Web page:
Frontline police officers are hamstrung by an antiquated and fragmented system of technology that fails to provide them with basic information when they turn up on suspects' doorsteps, the new chief inspector of constabulary said today.
Officers' personal smartphones were often exponentially more powerful than the equipment they were given by their own forces to do their jobs, said Tom Winsor in his first public statements since the controversial choice for the job started work seven months ago.
Mr Winsor, the former rail regulator, also warned that too many communities were not helping the police to carry out their jobs, and called on parents and schools to help instil a greater sense of right and wrong. He also called for greater responsibility to be placed on health services for treating and diagnosing the mentally-ill to help prevent them from going on to commit serious violent crime.
But some of his strongest criticisms were saved for the "rudimentary and primitive" technologies that failed to link police work with other parts of the criminal justice system. "The screaming frustration of front line police officers with antiquated and outdated systems is a matter of considerable national importance," he told reporters.
He said that there were more than 2,000 different information technology systems in use in the 43 police forces. Mr Winsor said he met one officer with a PDA (personal digital assistant) half the size of a shoebox that proved to be "next to useless".
"When police officers get to the police station and put on their uniforms, they lock in their locker a smartphone which has exponentially greater capacity then the system they put on their shoulders.
"Some officers will use [their own] smartphones for voice recording and photographs and getting information. It is highly desirable for the officer of the future … to have a hand-held device on patrol and will be able to walk up the street and know that at number 22 there's a registered sex offender."
He contrasted police systems with technology that made it easier to commit crime from petty offences to terrorism. He said that improvements in the police national database - which started two years ago in an attempt to link police intelligence and holds 1.8 billion pieces of data - needed to continue.
Mr Winsor, the first chief inspector of constabulary for England and Wales without a policing background, said that police needed to focus their operations on crime hotspots. He said that prevention was the primary purpose of policing rather than catching criminals.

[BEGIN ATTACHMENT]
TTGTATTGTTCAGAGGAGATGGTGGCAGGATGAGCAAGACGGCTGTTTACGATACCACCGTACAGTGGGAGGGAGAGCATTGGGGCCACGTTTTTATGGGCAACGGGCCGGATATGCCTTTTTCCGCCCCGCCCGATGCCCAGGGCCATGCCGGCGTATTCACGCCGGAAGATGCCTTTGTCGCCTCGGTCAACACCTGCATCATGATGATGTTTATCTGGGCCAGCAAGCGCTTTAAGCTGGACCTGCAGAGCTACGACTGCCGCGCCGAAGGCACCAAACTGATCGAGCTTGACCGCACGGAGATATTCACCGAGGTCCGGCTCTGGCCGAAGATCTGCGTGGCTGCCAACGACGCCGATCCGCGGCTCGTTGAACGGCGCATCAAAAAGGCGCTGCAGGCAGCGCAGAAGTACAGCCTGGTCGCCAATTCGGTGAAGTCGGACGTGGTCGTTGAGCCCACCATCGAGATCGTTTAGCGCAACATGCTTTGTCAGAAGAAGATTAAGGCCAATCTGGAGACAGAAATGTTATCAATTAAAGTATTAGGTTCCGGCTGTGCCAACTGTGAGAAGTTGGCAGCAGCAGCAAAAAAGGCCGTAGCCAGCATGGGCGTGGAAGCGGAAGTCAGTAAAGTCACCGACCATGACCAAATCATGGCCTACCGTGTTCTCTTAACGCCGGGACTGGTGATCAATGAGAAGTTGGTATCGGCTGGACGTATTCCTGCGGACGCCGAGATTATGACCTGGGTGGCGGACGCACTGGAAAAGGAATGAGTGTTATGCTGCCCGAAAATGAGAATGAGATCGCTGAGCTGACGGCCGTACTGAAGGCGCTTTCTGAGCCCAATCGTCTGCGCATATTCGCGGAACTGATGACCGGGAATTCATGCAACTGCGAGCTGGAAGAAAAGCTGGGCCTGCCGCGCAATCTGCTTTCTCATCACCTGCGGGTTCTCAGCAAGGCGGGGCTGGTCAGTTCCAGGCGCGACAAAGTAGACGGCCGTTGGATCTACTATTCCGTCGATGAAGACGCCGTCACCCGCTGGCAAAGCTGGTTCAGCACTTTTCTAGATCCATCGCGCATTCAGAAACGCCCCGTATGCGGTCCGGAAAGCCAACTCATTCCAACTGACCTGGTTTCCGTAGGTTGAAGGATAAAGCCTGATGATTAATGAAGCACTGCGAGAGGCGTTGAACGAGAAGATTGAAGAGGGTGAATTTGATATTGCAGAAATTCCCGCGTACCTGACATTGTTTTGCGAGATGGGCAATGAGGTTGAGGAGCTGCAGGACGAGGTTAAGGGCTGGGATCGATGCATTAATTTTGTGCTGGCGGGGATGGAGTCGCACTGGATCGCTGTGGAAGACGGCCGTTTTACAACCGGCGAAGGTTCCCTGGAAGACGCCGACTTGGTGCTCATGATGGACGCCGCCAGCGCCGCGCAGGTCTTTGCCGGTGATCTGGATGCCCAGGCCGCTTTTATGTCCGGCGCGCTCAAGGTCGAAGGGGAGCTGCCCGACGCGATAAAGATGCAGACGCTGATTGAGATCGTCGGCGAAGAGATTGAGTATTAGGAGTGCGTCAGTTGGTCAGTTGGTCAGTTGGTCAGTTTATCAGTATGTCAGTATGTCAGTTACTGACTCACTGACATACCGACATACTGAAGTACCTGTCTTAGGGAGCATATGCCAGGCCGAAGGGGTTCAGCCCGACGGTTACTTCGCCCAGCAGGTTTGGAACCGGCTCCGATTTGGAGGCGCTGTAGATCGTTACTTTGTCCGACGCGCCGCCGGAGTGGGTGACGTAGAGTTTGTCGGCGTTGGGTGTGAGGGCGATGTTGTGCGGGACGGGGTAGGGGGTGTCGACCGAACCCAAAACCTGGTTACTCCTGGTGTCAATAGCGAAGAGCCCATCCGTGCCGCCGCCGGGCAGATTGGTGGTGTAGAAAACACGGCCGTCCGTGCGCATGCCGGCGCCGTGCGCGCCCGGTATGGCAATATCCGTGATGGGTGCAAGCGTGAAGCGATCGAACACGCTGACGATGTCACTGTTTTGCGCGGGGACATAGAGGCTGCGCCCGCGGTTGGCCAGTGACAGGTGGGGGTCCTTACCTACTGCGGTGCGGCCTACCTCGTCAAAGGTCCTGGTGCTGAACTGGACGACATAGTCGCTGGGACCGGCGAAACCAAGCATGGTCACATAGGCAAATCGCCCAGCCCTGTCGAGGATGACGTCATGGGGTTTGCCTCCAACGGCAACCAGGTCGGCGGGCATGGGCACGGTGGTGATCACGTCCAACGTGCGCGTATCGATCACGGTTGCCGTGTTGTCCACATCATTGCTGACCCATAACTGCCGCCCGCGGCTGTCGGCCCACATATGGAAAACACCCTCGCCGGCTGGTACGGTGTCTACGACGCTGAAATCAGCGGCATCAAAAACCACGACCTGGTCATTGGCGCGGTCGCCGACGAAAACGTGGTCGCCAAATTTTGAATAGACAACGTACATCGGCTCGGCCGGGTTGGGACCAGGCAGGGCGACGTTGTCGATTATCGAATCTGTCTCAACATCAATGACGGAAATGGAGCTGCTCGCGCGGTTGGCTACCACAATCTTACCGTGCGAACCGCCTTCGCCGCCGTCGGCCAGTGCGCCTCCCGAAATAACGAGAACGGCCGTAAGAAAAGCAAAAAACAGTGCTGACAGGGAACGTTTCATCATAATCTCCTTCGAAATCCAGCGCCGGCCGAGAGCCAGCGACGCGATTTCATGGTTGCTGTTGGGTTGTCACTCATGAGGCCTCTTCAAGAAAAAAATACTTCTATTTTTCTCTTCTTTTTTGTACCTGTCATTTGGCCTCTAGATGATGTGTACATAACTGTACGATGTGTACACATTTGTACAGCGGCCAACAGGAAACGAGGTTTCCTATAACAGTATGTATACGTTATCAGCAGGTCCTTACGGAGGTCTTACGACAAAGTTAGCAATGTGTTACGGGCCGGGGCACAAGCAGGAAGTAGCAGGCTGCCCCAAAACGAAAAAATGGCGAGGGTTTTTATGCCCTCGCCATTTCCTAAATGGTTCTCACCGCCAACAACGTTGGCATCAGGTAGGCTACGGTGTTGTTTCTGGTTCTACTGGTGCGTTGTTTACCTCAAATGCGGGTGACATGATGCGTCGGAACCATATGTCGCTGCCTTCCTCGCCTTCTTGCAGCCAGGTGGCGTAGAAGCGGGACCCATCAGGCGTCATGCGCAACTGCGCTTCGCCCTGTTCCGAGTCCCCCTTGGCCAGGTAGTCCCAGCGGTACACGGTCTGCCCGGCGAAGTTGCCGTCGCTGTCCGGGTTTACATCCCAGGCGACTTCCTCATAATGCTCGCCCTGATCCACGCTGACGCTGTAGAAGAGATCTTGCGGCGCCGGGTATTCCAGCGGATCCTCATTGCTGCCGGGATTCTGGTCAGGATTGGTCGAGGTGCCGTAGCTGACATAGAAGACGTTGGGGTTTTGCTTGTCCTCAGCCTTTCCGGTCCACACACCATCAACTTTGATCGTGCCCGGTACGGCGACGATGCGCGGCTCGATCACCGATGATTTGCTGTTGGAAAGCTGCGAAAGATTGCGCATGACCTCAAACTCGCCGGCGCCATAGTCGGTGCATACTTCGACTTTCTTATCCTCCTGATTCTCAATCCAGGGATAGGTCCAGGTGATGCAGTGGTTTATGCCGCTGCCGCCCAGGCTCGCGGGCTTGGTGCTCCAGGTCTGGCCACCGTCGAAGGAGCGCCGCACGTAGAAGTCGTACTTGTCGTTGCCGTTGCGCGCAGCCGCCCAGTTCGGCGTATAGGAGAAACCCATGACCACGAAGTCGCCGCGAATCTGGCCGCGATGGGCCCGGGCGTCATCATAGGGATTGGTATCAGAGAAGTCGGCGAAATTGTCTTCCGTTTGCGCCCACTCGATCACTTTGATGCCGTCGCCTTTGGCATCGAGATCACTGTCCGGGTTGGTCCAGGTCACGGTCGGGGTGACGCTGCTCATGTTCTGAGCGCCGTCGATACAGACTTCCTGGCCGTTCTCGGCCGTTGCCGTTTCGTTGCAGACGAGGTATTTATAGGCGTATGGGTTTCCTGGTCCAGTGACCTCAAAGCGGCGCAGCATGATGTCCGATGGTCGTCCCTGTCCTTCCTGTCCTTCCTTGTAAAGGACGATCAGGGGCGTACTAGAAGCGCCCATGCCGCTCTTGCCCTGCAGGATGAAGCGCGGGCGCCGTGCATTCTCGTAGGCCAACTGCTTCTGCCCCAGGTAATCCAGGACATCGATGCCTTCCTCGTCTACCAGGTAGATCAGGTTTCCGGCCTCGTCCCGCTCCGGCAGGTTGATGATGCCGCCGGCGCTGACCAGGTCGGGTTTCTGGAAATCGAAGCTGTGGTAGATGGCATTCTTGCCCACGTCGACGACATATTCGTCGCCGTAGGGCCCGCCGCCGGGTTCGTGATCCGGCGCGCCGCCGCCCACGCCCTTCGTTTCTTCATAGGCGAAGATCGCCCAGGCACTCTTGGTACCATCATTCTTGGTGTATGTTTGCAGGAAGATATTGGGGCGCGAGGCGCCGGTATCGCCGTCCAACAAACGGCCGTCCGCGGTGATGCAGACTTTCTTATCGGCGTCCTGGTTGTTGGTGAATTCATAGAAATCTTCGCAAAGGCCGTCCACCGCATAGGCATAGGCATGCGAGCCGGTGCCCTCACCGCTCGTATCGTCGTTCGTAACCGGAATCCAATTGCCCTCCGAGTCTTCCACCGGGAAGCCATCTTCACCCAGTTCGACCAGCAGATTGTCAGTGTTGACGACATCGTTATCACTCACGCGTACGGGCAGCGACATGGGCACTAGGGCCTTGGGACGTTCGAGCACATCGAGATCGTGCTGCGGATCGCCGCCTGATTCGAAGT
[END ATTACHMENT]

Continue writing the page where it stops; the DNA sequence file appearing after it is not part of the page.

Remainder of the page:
"The police always have to do more with fewer resources in the current circumstances of austerity," he said. "Therefore the biggest bang for the public's buck is on crime prevention."
Mr Winsor was a controversial choice as chief inspector after he called for radical changes in conditions, including a cut in pay for new constables and direct entry at higher ranks. The changes in a government-ordered report sparked protests from rank-and-file police leaders.
But after a conciliatory speech in which he described the model of British policing as the best in the world, Mr Winsor also called for more help from the public for them to do their job. "In too many communities the public will not assist the police and it's highly desirable that they do because the police are not a force apart," he said.
Tom Winsor - seen as a provocative appointment
Tom Winsor's first major public speech was greeted with respectful applause from his audience of senior police officers and academics. Next month - when he addresses the rank-and-file police officers - he may receive a distinctly frostier reception.
Home Secretary Theresa May was heckled at the Police Federation annual conference last year in the wake of Mr Winsor's series of comprehensive reports that called for cuts to new entrants' pay, fitness tests and the right of chief constables to lay off officers for the first time.
Mr Winsor, 55, a lawyer with no policing background, has come to be viewed as the face of unpopular reform, a role he had performed previously in his role as rail regulator. The former Labour Party member clashed with former Transport Secretary Stephen Byers in 2001 over the future of Railtrack as it went into administration.
His appointment to the job of chief inspector was viewed as a provocative move and a signal of intent by a government set on reforms to the service in the face of police protests and during a period of budget cuts.